As the past and future collide during the 2015 edition of the North American International Auto Show in Detroit, it’s nice to signal the fact that it’s also the 30th straight car show.
With memorable editions – such as the exuberant 2000 edition – the first of the 21st Century – or the sharply contrasting 2009 edition, when General Motors and Chrysler were on the brink of collapse can be seen throughout its history, the 2015 one marks a tidal wave. It’s a clash of titans, as the Detroit auto show usually reflects the transformation and path of an industry that tends to shape economies and define cultural status for many nations – especially the mighty United States. This year we’re faced with not one, but three distinct and often complementing revolutions: the propulsion, connectivity and autonomy revolutions. The first has to do with the next propulsion mode that would power the future cars – the internal combustion engine has to withstand the assault of alternative technologies, including hybrids, battery-powered electrics or hydrogen fuel cells. Even if the gas prices continue their descent and even though consumers don’t seem to be interested so much in the latter, the governments continue to use them as a way of taming the global pollution problem.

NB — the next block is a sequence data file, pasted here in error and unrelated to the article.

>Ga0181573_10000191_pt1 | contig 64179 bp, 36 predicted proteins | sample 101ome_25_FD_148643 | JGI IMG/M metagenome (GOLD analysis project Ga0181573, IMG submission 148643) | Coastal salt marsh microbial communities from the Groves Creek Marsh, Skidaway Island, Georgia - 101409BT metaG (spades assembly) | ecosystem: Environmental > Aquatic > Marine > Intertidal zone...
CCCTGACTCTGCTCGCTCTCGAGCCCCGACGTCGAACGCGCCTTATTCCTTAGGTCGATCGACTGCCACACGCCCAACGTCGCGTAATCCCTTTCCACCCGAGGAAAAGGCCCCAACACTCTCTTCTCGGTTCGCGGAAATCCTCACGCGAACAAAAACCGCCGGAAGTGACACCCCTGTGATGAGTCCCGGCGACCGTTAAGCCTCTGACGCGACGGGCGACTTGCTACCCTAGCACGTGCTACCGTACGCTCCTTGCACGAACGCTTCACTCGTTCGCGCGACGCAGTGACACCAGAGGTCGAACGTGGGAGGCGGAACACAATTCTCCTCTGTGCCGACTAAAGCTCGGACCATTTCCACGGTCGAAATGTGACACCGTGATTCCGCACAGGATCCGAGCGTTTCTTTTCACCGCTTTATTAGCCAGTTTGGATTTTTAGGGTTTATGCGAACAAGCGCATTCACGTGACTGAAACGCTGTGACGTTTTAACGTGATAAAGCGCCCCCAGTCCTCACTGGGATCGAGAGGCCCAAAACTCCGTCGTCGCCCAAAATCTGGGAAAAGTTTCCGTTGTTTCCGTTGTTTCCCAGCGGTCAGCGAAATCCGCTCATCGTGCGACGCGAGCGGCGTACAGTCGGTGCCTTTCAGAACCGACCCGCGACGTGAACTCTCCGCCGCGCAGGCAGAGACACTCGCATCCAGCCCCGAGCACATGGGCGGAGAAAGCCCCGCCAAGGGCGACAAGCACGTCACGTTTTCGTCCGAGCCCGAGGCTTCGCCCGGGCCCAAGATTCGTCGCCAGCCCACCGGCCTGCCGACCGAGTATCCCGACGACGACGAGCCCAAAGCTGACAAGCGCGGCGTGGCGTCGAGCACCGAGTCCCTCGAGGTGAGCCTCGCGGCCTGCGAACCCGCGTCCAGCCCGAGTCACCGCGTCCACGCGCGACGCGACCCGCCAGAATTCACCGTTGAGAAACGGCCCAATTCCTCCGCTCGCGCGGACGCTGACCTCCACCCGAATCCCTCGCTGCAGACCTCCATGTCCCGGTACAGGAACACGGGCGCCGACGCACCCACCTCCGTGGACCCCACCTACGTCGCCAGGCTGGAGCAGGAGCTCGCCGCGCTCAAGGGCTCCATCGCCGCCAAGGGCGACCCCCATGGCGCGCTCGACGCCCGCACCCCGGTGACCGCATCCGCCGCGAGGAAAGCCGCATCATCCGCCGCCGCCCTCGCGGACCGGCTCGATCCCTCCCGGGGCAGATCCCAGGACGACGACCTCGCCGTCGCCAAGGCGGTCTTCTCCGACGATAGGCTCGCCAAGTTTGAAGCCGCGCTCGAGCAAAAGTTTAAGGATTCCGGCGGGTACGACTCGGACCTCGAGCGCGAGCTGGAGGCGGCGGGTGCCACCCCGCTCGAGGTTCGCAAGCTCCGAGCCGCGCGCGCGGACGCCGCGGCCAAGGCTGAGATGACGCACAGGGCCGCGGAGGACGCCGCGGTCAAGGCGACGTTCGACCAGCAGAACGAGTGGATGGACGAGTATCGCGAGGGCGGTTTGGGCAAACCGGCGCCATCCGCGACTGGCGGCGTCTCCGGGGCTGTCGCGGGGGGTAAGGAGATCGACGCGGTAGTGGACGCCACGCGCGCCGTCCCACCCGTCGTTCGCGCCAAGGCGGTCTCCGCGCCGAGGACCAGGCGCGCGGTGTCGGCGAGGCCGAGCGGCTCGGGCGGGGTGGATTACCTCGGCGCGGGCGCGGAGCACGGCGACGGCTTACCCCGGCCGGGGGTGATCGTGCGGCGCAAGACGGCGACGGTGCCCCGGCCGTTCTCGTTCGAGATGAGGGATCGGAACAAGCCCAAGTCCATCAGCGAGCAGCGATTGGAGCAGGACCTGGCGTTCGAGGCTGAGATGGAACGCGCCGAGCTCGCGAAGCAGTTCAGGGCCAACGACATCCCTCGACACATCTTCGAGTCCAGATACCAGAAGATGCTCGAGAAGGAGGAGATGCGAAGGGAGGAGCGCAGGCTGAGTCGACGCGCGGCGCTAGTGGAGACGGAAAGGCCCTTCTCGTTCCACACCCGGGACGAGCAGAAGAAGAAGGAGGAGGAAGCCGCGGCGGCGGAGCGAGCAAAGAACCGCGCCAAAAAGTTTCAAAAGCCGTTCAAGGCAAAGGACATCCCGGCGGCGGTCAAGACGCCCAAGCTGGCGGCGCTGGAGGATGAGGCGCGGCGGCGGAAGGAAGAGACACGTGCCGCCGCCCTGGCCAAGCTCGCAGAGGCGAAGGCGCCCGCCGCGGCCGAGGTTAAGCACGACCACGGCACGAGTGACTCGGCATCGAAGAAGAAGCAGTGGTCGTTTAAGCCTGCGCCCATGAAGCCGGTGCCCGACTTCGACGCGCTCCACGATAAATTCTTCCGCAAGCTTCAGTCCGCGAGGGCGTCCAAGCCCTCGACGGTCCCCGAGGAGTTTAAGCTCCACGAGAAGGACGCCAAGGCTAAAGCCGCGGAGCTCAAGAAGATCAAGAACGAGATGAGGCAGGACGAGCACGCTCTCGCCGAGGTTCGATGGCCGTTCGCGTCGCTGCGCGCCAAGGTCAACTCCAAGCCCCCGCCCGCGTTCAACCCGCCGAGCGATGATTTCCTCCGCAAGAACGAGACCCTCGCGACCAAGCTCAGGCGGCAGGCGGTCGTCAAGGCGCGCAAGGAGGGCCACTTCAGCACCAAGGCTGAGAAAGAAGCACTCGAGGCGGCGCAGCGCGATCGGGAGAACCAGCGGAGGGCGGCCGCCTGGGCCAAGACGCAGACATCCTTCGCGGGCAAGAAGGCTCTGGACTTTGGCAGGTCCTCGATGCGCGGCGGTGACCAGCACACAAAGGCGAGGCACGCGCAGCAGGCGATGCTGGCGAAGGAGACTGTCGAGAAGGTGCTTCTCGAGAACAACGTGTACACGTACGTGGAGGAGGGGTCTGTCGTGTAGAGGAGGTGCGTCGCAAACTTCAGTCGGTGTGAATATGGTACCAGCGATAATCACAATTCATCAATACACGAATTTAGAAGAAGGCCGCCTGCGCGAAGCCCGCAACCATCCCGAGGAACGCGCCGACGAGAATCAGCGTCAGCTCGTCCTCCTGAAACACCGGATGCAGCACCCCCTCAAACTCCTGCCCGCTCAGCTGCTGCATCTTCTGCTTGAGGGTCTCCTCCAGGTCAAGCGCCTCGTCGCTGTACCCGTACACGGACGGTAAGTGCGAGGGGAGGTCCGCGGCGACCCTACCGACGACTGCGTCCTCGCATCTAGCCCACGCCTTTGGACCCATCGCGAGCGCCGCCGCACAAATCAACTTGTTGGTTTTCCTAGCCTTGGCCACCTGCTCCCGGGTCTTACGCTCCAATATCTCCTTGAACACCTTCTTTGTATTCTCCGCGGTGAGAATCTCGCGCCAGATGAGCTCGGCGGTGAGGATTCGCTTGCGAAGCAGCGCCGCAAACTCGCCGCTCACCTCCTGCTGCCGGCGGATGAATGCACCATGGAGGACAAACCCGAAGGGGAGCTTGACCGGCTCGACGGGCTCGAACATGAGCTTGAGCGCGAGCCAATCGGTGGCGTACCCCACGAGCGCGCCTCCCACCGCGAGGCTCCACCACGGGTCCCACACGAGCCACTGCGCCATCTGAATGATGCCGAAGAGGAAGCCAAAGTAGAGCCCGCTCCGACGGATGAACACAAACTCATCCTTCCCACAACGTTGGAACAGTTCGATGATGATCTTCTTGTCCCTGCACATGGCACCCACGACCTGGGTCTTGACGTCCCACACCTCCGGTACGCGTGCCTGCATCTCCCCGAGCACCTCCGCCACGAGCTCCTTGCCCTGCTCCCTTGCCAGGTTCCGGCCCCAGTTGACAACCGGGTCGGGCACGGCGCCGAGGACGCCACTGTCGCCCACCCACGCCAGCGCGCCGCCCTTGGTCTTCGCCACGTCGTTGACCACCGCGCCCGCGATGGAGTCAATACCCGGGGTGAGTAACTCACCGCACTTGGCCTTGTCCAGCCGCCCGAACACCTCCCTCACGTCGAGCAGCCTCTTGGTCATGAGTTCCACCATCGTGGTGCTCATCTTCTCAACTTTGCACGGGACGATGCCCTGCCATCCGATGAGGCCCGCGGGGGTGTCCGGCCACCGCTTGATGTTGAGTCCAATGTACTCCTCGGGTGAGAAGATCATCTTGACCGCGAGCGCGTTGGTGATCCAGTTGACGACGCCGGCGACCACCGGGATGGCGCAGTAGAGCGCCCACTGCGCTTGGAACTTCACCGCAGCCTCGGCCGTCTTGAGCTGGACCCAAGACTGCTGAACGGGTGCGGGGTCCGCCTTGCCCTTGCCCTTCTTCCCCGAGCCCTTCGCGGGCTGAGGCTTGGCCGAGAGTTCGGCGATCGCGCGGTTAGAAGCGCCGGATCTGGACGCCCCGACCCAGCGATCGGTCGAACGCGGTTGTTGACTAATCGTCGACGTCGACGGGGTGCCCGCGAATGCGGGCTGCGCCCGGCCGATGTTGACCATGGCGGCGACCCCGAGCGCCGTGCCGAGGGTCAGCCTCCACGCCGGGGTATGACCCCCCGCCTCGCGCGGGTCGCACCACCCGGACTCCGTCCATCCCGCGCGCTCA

Next up are the technological revolutions that link the automotive world to practically every other technological sector. The connectivity revolution is one without any victims, as it brings Internet services, from satellite navigation systems to advanced telecommunications, into the vehicles. The other one has one victim – the pleasure of driving. That means autonomous cars will bring the option of either partially or totally defecting from the wheel as the car can drive itself to the destination.